Understanding the FASTPASS system


The fastpass system is a virtual queuing system that Disney has used to great success.  Many people don’t understand exactly how this works.  We’ve already shown you how you can benefit from this system.  This article is intended to explain in a little more detail exactly how this system works, so that you can make better decisions.

How does the FASTPASS system determine the times?

Disney is well aware of the number of people that can ride an attraction in a given day.  Once they have that number, they allocate a certain number of fastpasses.  Then they divide that into 5 minute time intervals.  When you first arrive at an attraction in the morning, you’ll see a FASTPASS time of 9:40-10:40.  There will be a set number of fastpasses for that 5 minute interval.  The number depends on the attraction.  If they gave too many, then there would be too many people trying to return to ride the ride, and the FASTPASS line would be too long.


Lets use Peter Pan as an example.  Imagine that Disney allocates 50 fastpasses for a 5 minute segment (a completely made up number btw).  It’s 9:30 and you’ve just seen the Fastpass time change to 10:10-11:10.  In the 5 minute time period between 9:30 and 9:35, we’ll imagine that Disney has 50 fastpasses to allocate.  If 50 or fewer are allocated then at 9:35, the clock will move from 10:15-11:15 and it will remain a 40 minute wait.  If 100 people get fastpasses, then TWO segments have now sold out.  So now the wait time will be pushed out to 45 minutes.  If 200 people get FP’s in a five minute window, then the wait time will push out to 55 minutes, and so on.

During  very busy days or at popular attractions like Toy Story Mania, you’ll see the fastpass wait times quickly rise  to 2-3 hours or more.  In fact, Toy Story Mania will usually sell out for the ENTIRE day by lunch.  Disney can’t continue to issue FP’s to people, because then the Fastpass line would get too long.  As such, if you want a Fastpass for Toy Story Mania, you need to be there early.

Understanding the times on your FASTPASS

At the top of your FASTPASS are two times.  You’ll see a time such as 10:00-11:00.  This is the time period that you are able to use your FASTPASS.   Some cast members will let you in a couple minutes early, but I rarely ask.  In addition, some have said that there is a 15 minute “grace period”  after the time expires, but some cast members will not honor this.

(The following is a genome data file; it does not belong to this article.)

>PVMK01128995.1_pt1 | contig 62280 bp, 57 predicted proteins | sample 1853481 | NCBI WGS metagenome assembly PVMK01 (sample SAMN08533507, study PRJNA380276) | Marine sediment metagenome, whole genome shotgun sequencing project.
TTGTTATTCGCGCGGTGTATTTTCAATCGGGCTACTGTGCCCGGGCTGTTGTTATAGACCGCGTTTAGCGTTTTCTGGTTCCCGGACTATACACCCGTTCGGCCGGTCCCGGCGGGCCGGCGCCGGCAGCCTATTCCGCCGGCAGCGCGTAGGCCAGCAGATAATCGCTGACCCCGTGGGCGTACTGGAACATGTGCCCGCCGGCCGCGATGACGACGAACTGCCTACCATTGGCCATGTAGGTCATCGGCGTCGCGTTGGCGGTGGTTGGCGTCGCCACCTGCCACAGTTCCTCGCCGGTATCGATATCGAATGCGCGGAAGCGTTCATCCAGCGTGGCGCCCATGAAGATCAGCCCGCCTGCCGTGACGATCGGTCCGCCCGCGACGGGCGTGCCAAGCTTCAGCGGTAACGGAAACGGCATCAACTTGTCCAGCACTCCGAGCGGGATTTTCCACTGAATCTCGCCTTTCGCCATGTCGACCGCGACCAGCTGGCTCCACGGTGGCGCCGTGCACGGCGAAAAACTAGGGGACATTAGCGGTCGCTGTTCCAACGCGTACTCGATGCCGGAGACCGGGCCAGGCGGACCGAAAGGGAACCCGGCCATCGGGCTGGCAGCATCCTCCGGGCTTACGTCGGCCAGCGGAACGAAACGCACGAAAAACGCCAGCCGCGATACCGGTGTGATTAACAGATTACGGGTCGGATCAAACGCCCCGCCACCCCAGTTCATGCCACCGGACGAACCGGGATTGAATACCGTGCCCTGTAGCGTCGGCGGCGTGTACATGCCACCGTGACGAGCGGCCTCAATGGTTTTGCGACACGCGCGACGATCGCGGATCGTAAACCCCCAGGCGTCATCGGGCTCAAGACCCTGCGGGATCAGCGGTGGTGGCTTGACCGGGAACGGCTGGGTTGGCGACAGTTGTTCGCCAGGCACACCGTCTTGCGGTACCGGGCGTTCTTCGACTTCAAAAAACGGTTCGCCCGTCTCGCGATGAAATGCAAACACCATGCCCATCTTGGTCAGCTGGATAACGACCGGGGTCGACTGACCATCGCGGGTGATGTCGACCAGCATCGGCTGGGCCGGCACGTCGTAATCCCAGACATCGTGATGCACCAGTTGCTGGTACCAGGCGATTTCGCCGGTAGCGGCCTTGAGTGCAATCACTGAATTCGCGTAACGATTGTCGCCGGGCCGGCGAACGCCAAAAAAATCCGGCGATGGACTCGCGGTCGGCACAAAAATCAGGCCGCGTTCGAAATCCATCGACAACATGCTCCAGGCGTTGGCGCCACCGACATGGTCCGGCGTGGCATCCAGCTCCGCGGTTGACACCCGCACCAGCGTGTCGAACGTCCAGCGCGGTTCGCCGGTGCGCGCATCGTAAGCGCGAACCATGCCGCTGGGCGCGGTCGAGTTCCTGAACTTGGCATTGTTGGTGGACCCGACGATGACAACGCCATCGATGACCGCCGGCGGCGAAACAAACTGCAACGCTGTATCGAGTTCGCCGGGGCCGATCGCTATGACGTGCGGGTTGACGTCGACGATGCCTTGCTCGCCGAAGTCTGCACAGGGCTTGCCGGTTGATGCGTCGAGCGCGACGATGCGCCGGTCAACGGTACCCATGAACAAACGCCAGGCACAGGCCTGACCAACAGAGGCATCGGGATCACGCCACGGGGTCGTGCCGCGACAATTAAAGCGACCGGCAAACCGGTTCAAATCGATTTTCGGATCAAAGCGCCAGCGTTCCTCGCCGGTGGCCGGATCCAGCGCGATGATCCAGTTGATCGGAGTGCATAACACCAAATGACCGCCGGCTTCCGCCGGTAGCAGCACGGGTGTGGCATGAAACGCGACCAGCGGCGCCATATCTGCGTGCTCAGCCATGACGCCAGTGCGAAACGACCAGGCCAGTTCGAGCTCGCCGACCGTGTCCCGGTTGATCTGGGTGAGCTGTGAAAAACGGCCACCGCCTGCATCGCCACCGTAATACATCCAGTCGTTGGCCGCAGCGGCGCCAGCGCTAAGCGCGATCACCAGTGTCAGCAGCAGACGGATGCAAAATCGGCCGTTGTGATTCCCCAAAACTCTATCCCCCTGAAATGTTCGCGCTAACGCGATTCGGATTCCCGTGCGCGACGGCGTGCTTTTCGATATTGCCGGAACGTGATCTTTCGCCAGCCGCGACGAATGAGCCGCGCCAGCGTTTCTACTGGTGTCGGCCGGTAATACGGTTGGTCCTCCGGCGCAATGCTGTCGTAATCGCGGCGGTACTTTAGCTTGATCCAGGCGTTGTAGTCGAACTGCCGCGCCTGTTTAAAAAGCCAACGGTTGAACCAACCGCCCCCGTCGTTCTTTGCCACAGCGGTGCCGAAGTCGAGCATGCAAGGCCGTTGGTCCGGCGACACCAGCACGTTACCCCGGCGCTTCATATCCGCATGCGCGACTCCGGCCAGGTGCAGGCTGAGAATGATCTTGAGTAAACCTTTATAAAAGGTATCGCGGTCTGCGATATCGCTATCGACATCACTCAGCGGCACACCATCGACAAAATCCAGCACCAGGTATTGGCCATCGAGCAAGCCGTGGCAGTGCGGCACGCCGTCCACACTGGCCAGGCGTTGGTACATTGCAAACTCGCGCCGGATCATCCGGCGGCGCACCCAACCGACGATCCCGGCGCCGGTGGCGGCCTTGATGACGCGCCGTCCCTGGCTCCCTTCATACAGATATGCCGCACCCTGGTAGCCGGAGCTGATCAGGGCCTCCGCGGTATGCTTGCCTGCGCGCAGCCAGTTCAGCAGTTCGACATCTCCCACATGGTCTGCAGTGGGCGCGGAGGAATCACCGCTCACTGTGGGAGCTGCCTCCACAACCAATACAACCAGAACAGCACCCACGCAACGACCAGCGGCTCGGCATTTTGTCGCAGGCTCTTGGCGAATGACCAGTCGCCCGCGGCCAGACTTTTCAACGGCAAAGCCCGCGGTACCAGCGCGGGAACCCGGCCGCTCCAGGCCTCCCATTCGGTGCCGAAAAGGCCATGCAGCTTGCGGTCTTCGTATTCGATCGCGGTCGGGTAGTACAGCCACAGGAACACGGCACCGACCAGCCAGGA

PLEASE NOTE – In previous years, the second time listed was basically irrelevant.  Your fastpass was good beginning at the initial time, and remained valid until the park closed.  Disney made a policy change in 2012, and this is no longer allowed.  You must return within the hour window, with a possible exception being a small grace period after your FASTPASS ends.


Time at the bottom

At the bottom of your fastpass ticket, you’ll see the words “Another Fastpass ticket will be available after “.  There are two ways in which that time is determined.  If your time window is within 2 hours, you will be eligible to get another Fastpass as soon as your window arrives.  If your window is more than 2 hours away, however, Disney won’t hold you hostage for that period of time.  You will be able to get another Fastpass in 2 hours.  So regardless of how busy Disney is, you can get a new set of fastpasses every two hours.

A couple Fastpass tips

Many people are so focused on that top time, that they don’t even notice the bottom time.  Some people (and websites) still say that you can only have one set of fastpasses at a time.  This is not true.

If your fastpass return window is 12pm to 1pm, you can pick up a 2nd set of fastpasses at 12pm.  You will then be holding two sets!  In fact, it does you absolutely no good to be waiting at the attraction in order to use your fastpass as soon as you are eligible.  Instead, you should be looking at that bottom time.  What you want to do is to be waiting at A DIFFERENT FASTPASS station so that you can get another set of passes as soon as you are eligible to do so.  Then once you get those, you are free to go back and use your first set.

Additional strategies

A runner – One of the problems with Disney World is that it is a huge facility.  It’s a long walk from one end to the other.  It might be difficult to get fastpasses at Space Mountain, run over to Splash Mountain and get fastpasses, run back to Space Mountain to use your first set, and then go BACK to Splash Mountain to use the 2nd set!  That sounds exhausting just typing it!

However if you have one capable runner, he can do the work for everyone!  Have him gather all the group fastpasses, make the run to Splash Mountain, get the fastpasses for everyone and run back.  Then the group can  use them and leisurely begin the long journey to Adventureland.

Extra Fastpasses

If you have a group of children, and some of the kids go to sleep, their tickets (if they are old enough to require tickets) still can be used for FASTPASSES.  Also, perhaps the kids are playing in areas of the park that don’t require fastpasses.  Their FP’s can still be used by those looking to ride FP attractions.

On one occasion my wife took my two children back to the hotel early.  Before they left, I used their passes to grab four fastpasses to a favorite ride.  Then I was able to ride that attraction over and over.  That can come in a lot of handy if half of the group heads back and the other half stays.

In conclusion, the FASTPASS system is a system that you need to be taking advantage of. It’s highly sophisticated, but not all that complicated.  Knowing how it works can keep you out of lines  and allow you to enjoy the best rides at Disney World, without waiting long periods of time.


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